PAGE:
Weirdest local event promoted roadside: The annual Testicle Festival in Clinton, Montana, where a few thousand revelers gather each year to drink heavily, eat Rocky Mountain Oysters, and get naked. Fun for the entire family.

Best splurge restaurant that defied our daily food budget: tie between Saltus Grill in Beaufort, SC, and The Four Swallows in Bainbridge Island, WA. Both located very near the water. Coincidence? Saltus might edge out TFS on the merits of its inventive pecan pie, which arrived perched on a bed of thinly-sliced candied ginger. Incredible. Then again, the blackberry slump at TFS was damned amazing in its own right.

Best bridge: Hard to top the Golden Gate, but the Chesapeake Bridge and tunnel, a 14-mile stretch of engineering feat that crosses the open waters of the Chesapeake Bay is simply astonishing.

Most significant moment: Las Vegas, not because of the lights and madness, but because of the events that unfolded and informed us in ways we continue to learn from. Details are all on the blog, but Leaving Las Vegas meant a helluva lot more to us than hitting the road with an empty wallet and vague memories of midnight debauchery.

Most amusing road sign: Hmmm..there were tons, but we think the “Pansy Kidd High School” sign in Poteau, OK tops ‘em all. The sign near the penitentiary in East Carroll, LA warning motorists not to pick up hitchhikers was a close second.

Kindest moment: The woman at the La Kris Motel in Bandon Oregon, who, after speaking with Gabi on the phone about our reservation, thoughtfully printed out a series of photos of London and gave it to her when we checked in an hour later, thinking she might be homesick as she travelled up the coast…

Weirdest moment: When the waitress at the chain restaurant in Greenville, Miss. informed us that the motel we’d checked into was a known hangout for drug dealers and prostitutes. Check, please!

Most beautiful coffee shop: Kiva Koffee House, between Torrey, Utah and Bryce Canyon. Native timbered beams and south-facing floor-to-ceiling windows that overlooked the sandstone hills provided an insanely stunning backdrop for a good cup of joe and fluffy muffins. More than just a building, it was the labor of love of artist/entrepreneur/engineer Bradshaw Bowman, who built the structure to his specifications and ran the coffee shop and accompanying tiny inn (two rooms) until he died on Christmas Eve 2000.

Best lunch vista: Nepenthe in Big Sur. Hard to describe or recreate the stunning vista for this Big Sur ever-popular dining destination.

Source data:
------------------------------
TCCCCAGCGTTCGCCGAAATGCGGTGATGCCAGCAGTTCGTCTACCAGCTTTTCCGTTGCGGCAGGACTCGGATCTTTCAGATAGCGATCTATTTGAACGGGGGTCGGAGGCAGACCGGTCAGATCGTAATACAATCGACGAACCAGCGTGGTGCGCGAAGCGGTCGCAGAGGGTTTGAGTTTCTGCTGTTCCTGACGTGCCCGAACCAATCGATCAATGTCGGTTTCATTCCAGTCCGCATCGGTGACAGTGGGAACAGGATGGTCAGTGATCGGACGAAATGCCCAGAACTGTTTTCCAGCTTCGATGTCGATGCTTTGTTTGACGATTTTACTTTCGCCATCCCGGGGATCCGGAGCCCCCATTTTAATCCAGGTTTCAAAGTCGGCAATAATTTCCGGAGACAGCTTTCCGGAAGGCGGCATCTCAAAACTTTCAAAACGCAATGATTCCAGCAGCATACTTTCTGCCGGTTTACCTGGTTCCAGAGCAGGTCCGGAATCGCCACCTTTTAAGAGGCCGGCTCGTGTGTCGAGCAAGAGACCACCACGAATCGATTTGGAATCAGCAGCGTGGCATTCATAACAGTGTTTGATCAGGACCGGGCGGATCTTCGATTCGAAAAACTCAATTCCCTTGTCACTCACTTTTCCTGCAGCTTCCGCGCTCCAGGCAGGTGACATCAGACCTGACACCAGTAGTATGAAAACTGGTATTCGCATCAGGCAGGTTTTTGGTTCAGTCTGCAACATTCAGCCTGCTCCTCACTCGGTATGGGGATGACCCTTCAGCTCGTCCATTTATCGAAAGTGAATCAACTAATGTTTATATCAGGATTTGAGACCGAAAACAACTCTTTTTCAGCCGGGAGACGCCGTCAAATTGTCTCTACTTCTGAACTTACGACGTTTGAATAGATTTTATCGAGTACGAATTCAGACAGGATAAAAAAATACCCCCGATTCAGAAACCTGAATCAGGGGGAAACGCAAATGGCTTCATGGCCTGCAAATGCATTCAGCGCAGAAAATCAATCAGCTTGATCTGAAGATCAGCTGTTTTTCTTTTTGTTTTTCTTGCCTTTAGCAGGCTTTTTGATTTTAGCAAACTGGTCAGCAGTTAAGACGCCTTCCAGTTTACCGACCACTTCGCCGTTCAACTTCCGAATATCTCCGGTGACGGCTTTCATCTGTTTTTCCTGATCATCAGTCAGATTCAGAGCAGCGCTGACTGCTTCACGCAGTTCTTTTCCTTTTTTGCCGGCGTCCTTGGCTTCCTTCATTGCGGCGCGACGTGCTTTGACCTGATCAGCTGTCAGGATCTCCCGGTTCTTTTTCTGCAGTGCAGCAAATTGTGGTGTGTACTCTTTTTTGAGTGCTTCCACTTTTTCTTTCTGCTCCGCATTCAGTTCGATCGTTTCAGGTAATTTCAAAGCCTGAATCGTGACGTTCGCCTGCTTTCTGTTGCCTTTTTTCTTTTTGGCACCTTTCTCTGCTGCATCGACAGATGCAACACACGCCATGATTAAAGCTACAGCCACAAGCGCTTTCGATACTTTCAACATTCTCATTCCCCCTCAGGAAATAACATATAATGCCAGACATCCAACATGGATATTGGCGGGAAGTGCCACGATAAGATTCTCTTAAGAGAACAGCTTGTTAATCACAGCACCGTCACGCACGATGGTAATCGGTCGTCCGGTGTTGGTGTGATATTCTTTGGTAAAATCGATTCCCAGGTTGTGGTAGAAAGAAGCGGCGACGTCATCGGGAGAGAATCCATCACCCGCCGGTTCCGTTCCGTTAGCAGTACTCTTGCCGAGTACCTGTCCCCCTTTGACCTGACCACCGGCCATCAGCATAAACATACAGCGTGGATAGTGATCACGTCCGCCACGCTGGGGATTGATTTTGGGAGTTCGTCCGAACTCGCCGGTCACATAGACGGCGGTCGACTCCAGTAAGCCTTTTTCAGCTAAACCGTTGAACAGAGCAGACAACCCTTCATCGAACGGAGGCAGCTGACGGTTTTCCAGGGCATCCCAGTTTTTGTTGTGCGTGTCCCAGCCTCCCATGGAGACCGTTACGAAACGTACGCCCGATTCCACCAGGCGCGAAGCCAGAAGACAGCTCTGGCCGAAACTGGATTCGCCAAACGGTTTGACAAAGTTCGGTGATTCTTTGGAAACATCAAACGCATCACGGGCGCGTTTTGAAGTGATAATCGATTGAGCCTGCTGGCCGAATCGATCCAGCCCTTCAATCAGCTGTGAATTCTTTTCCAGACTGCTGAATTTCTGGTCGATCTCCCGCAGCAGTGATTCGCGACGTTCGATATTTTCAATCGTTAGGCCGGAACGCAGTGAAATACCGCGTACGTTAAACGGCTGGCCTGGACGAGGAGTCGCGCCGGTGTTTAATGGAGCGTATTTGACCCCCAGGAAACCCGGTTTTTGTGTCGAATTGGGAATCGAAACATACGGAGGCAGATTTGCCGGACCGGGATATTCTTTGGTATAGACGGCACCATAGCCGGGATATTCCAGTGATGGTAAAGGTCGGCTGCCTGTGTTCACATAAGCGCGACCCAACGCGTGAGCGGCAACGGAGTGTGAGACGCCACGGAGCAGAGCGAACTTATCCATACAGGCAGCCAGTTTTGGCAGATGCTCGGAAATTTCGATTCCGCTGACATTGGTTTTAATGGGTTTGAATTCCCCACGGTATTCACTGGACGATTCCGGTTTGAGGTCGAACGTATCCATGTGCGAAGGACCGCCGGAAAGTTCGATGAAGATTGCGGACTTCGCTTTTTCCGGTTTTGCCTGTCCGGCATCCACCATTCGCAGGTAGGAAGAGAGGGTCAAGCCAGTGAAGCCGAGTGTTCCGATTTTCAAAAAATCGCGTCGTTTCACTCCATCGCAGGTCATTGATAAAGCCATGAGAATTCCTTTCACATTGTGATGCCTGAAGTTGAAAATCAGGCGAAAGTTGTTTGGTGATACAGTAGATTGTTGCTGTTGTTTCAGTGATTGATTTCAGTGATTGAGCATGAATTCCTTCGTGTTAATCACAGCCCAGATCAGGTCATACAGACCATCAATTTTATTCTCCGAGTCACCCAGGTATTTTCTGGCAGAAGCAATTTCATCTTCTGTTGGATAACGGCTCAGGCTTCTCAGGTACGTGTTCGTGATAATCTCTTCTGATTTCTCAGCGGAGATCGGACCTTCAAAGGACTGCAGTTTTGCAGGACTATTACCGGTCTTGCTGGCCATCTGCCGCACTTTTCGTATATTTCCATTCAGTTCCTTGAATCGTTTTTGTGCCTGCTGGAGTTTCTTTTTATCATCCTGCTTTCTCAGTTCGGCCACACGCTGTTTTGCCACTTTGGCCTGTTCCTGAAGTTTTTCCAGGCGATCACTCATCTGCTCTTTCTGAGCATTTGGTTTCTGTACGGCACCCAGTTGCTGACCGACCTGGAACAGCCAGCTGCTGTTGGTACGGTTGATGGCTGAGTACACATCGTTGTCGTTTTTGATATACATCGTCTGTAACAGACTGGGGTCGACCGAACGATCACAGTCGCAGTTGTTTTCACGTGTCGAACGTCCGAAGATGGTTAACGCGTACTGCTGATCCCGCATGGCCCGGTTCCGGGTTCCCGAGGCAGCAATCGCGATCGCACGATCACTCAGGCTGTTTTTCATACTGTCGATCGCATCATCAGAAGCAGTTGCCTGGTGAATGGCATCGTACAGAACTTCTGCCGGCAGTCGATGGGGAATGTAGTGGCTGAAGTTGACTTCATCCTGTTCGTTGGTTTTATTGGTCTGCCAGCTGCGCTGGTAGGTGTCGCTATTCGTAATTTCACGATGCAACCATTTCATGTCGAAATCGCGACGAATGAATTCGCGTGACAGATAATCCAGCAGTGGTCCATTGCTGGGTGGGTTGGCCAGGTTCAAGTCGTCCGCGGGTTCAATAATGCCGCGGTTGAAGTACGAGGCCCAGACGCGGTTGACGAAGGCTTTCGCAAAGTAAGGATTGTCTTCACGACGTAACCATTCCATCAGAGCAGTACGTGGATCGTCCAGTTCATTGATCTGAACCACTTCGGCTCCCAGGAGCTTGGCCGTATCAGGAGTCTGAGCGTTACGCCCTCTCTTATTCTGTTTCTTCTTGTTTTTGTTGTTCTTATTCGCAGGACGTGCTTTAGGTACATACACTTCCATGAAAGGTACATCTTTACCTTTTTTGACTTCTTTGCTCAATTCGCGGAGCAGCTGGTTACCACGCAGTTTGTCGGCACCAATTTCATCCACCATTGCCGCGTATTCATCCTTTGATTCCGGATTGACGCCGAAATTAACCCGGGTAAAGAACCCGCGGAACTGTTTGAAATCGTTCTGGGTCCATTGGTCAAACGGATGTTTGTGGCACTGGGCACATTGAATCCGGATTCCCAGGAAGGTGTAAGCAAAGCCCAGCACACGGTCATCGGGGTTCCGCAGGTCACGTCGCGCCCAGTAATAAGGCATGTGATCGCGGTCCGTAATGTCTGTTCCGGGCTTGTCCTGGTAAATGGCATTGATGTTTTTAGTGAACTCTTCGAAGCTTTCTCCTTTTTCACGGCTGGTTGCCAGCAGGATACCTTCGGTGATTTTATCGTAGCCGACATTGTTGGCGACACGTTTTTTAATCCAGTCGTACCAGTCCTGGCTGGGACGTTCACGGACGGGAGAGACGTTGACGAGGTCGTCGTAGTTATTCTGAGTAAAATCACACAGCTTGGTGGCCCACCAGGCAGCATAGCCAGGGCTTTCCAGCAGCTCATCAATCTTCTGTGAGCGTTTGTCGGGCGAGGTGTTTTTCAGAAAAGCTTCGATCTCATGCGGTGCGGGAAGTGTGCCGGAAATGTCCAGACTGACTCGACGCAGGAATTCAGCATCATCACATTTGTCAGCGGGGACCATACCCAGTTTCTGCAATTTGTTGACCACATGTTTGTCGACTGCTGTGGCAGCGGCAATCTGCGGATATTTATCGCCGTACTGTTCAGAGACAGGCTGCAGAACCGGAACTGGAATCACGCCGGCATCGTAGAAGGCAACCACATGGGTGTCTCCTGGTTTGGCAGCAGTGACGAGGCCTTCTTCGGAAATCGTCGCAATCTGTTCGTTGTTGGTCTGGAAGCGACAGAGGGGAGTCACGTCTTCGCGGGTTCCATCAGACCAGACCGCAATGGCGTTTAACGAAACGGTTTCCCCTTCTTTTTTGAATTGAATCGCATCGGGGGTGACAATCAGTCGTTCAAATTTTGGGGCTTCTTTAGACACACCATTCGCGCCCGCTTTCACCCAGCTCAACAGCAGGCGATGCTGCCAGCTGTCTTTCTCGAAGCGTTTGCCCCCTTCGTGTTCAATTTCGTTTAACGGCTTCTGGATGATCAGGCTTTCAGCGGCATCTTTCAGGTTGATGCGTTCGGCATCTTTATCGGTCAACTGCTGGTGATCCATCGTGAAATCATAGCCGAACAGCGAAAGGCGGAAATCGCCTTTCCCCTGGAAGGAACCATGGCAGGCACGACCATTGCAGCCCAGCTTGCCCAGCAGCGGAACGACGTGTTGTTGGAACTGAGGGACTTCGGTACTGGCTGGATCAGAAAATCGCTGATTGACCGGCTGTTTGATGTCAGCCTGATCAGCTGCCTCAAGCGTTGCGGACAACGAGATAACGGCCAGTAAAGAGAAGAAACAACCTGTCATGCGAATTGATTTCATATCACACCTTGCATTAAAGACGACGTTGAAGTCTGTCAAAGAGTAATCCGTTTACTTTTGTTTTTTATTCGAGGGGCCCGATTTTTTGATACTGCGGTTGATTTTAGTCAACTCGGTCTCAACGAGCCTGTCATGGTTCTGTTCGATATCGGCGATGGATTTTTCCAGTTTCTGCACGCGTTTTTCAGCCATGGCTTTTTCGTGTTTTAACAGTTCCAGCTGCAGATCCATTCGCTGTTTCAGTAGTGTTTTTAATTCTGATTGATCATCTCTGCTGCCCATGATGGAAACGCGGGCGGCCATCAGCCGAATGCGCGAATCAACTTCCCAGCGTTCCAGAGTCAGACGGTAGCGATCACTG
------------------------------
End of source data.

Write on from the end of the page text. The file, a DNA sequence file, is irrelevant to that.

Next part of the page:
Biggest weather surprise. There were a few, but the snow on the ground before breakfast in Kosciusko, Miss., has to top ‘em all. Close second: the blizzard in late April which closed most of Yellowstone National Park, though the locals told us such weather was hardly unexpected.

Best hotel deal for our budget: Oceanfront suite in Seafoam Lodge near Mendocino which, for $77, gave us views of the Pacific and warm muffins delivered to our door for breakfast. Close second: the oceanfront suite in Kill Devil Hills, NC, overlooking the Atlantic. Sure was nice to have both coasts covered.

Biggest bubba moment: the clown in eastern Nebraska whose big-wheeled, raised-bed Ford Explorer was appropriately fitted out with the following heartfelt sign on its rear window: “Be a flirt. Lift your shirt,” inspiring both us and the two girls from NY in the car next to us to whip out not our breasts but our cameras to take a picture of the dumbass’s artwork.

Most honest answer from a waiter: Matthew at Dusters in Columbus, Neb, who, when we asked where the North Atlantic lobster tail on the menu came from, answered candidly: “Sysco.”

Best sign by a homeless: Fight hobophobia”, in Ottawa.

Most creative (bizarre) hotel/destination/fantasyland: Madonna Inn, in San Luis Obispo, CA, with a close second by the Adventure Suites in North Conway, NH. We didn’t stay at the Madonna, but we enjoyed our night in the Deserted Island room at Adventure Suites, which came complete with a one-of-a-kind clamshell bed that opened and closed by an electric motor. Gotta check ‘em out.

Best wildlife sightings: Bison, wolves, elk and deer in Yellowstone National Park. Close (and I mean, very close) second: Moose on the side of the road in Lost River, NH, and just a couple hours later a mother black bear and three very tiny cubs running alongside the road in North Conway, NH. Next day gave us an extremely close encounter with a cute but way too curious red fox, who looked as though he was prepared to join us in the car. Incredible. The lynx in a glass-enclosed cage in the Musky Widows restaurant on Manitoulin Island was too dead and stuffed to qualify, but it sure shocked the hell out us as we worked our way through the cream of broccoli soup.

Strangest roadside sighting: the backlit chain gang trudging through the dusty sunset in rural Mississippi. Shades of Cool Hand Luke.

Coolest unspoiled town: Cambria, CA. Quaint, chill, hip, artistic, very friendly.

Most colorful character: Rooster (real name, Curtis Wheeler), legendary bluesman on Bourbon Street in Nawlins.

Most baffling dining moments: In U.P. Chuck’s in the Upper Peninsula, Michigan, where the menu displayed a grilled ham and cheese sandwich but the waitress initially declined Gabi’s request for a grilled cheese. The explanation: “We don’t have any bread.” Once we explained the details of reverse engineering the ham out of the mix lunch proceeded accordingly. At Ernie’s Restaurant in Crysler, Ontario, the waiter appeared apologetically with one poached egg instead of two, and explained to Gabi: “The cook’s having a bad day. Your other egg will be along in a minute.”

Most inspired engineering feat: the Miracle Staircase in the Loretto Chapel in Santa Fe, NM, where the nuns’ prayers for a staircase to the second floor choir loft were answered by a strange carpenter who built the thing with no visible means of external support., nails or dowels. Once the structure was completed the stranger disappeared, giving birth to rumors of divine intervention.

So, there you have it.

We’ve seen plenty, crossed lots of borders and had so many experiences along the way that we can only mention a few.

Thanks for sharing our ride!